Agricultural commodity and fish markets outlook 2023-2032
The Organisation for Economic Co-operation and Development (OECD) and the Food and Agricultural Organization (FAO) of the United Nations published on July 6, the latest edition of the OECD-FAO Agricultural Outlook. The report provides an assessment of the ten-year prospects for agricultural commodity and fish markets and highlights fundamental economic and social trends that drive the global agri-food sector, assuming there are no major changes to weather conditions or policies.
The fish chapter focuses on recent world fish market developments and medium-term projections for the period 2023-2032. Some of the key takeaways for the marine ingredients sector are listed below.
Global fish production will continue to expand to meet rising demand reaching 202 Mt by 2032, but at a slower rate than in the last decade. This slowdown in growth reflects the impact of policy changes in China, which have slowed the expansion of production, the higher costs for inputs, particularly energy, and the assumption that 2032 will be an El Niño year leading to lower production. Aquaculture will drive production growth, and is projected to account for 55% of total fish production by 2032, compared with 50% nowadays.
Figure: Aquaculture and capture fisheries production (source: OECD/FAO (2023), ”OECD-FAO Agricultural Outlook”)
World production of fishmeal is expected to expand over the next decade, with a fluctuation of the quantity of catches of industrial fisheries for fishmeal and fish oil between lows of 15.9 Mt in El Niño years and highs of 18.3 Mt in the best fishing years. The use of fish residue and by-products is anticipated to continue, reflecting an increased capacity of the sector to utilize by-products.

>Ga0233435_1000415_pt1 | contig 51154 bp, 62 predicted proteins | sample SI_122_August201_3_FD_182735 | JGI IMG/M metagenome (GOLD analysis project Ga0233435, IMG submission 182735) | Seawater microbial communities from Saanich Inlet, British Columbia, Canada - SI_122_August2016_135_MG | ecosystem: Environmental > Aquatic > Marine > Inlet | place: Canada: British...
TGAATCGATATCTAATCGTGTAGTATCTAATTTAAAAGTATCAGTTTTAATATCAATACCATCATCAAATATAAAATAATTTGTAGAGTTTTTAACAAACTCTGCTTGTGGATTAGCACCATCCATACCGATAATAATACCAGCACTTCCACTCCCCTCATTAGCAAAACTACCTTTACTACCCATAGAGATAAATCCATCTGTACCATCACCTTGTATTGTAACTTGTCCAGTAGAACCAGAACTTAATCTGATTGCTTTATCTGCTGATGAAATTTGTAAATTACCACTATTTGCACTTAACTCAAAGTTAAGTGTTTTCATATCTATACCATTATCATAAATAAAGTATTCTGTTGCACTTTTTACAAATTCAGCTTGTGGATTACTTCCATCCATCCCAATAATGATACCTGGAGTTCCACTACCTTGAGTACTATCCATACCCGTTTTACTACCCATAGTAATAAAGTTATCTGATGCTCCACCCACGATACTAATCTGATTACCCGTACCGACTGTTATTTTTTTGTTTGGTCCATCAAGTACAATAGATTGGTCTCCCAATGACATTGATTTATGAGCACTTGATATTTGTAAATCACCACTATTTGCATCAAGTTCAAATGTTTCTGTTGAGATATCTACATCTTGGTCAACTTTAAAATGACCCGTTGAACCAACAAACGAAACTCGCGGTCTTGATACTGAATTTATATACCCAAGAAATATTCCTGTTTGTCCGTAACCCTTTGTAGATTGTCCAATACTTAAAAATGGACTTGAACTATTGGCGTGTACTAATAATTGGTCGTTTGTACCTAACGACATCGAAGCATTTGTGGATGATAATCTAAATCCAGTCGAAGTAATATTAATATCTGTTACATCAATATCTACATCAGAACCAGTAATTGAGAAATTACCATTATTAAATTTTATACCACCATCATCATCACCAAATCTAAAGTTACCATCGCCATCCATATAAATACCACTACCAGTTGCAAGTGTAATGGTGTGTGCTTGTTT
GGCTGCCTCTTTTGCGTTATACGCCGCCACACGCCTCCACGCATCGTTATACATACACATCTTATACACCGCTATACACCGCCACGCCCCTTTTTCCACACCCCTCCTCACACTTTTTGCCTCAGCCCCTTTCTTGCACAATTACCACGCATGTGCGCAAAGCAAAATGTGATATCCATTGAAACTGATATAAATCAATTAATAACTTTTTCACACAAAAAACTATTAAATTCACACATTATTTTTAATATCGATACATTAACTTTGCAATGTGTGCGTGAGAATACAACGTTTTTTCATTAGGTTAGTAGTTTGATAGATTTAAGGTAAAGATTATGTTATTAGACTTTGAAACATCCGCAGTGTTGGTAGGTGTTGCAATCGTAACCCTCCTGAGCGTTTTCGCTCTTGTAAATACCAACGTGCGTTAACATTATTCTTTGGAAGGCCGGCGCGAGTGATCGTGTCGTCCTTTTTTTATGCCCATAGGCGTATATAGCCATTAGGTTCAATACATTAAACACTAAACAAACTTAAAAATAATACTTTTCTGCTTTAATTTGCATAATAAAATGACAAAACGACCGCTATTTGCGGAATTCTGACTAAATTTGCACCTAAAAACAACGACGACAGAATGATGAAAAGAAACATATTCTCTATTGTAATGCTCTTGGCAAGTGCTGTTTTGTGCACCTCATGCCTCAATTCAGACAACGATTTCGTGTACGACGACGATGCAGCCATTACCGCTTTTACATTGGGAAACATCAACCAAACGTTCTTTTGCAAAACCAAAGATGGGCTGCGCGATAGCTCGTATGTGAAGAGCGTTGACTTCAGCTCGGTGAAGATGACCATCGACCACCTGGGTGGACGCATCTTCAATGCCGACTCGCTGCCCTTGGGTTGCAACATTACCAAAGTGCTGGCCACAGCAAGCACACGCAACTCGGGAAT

Figure: Share of fishmeal and fish oil obtained from fish residues (source: OECD/FAO (2023), ”OECD-FAO Agricultural Outlook”)
In 2032, world production of fishmeal and fish oil could reach 5.4 Mt and 1.3 Mt (in product weight) respectively, which corresponds to a growth of 4.0% and 11%, compared to the base period. Markets will continue to be characterised by the traditional competition between aquaculture and livestock for fishmeal, and between aquaculture and human consumption for fish oil. A consequence of the growth of aquaculture and the reduction in fishmeal use in feed rations, due to its high price and major innovation efforts, is that oilseed meals are increasingly used to make up the shortfall in aquaculture feed. Indeed, oilseed meal use is anticipated to reach about 11.4 Mt in 2032. However, fishmeal and fish oil are expected to be used selectively at specific stages of production, such as for hatchery, brood stock and finishing diets as considered the most nutritious and most digestible ingredients for farmed fish. China will be the country utilizing the highest quantity of fishmeal as feed with a share of 42% of total consumption in 2032.
The full report can be found here.